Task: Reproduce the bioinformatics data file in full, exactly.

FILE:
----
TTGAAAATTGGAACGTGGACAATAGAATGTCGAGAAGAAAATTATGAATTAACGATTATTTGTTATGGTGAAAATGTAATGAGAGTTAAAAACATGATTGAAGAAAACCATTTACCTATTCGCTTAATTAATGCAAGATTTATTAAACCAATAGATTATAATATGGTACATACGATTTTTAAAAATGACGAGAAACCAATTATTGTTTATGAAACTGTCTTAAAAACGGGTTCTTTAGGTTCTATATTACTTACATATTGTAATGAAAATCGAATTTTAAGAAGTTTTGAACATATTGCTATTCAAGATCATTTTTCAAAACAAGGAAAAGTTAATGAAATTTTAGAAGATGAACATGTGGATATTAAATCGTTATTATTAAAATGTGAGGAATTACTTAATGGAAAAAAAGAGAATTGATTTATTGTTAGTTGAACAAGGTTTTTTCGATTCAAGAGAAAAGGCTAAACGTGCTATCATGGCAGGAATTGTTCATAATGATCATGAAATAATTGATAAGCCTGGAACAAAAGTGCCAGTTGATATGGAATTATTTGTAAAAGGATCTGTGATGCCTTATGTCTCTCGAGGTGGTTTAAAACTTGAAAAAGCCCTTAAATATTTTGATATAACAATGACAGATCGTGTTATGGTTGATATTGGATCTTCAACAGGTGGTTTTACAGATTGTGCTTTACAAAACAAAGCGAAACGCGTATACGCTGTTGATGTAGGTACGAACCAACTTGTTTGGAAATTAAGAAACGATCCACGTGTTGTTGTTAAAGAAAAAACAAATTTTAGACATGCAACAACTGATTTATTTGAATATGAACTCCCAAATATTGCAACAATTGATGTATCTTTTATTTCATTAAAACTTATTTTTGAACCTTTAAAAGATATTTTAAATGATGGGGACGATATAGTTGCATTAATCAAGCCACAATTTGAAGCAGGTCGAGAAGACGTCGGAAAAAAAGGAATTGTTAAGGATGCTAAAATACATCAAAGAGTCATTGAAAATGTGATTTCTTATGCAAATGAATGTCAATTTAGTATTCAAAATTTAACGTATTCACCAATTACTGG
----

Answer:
TTGAAAATTGGAACGTGGACAATAGAATGTCGAGAAGAAAATTATGAATTAACGATTATTTGTTATGGTGAAAATGTAATGAGAGTTAAAAACATGATTGAAGAAAACCATTTACCTATTCGCTTAATTAATGCAAGATTTATTAAACCAATAGATTATAATATGGTACATACGATTTTTAAAAATGACGAGAAACCAATTATTGTTTATGAAACTGTCTTAAAAACGGGTTCTTTAGGTTCTATATTACTTACATATTGTAATGAAAATCGAATTTTAAGAAGTTTTGAACATATTGCTATTCAAGATCATTTTTCAAAACAAGGAAAAGTTAATGAAATTTTAGAAGATGAACATGTGGATATTAAATCGTTATTATTAAAATGTGAGGAATTACTTAATGGAAAAAAAGAGAATTGATTTATTGTTAGTTGAACAAGGTTTTTTCGATTCAAGAGAAAAGGCTAAACGTGCTATCATGGCAGGAATTGTTCATAATGATCATGAAATAATTGATAAGCCTGGAACAAAAGTGCCAGTTGATATGGAATTATTTGTAAAAGGATCTGTGATGCCTTATGTCTCTCGAGGTGGTTTAAAACTTGAAAAAGCCCTTAAATATTTTGATATAACAATGACAGATCGTGTTATGGTTGATATTGGATCTTCAACAGGTGGTTTTACAGATTGTGCTTTACAAAACAAAGCGAAACGCGTATACGCTGTTGATGTAGGTACGAACCAACTTGTTTGGAAATTAAGAAACGATCCACGTGTTGTTGTTAAAGAAAAAACAAATTTTAGACATGCAACAACTGATTTATTTGAATATGAACTCCCAAATATTGCAACAATTGATGTATCTTTTATTTCATTAAAACTTATTTTTGAACCTTTAAAAGATATTTTAAATGATGGGGACGATATAGTTGCATTAATCAAGCCACAATTTGAAGCAGGTCGAGAAGACGTCGGAAAAAAAGGAATTGTTAAGGATGCTAAAATACATCAAAGAGTCATTGAAAATGTGATTTCTTATGCAAATGAATGTCAATTTAGTATTCAAAATTTAACGTATTCACCAATTACTGG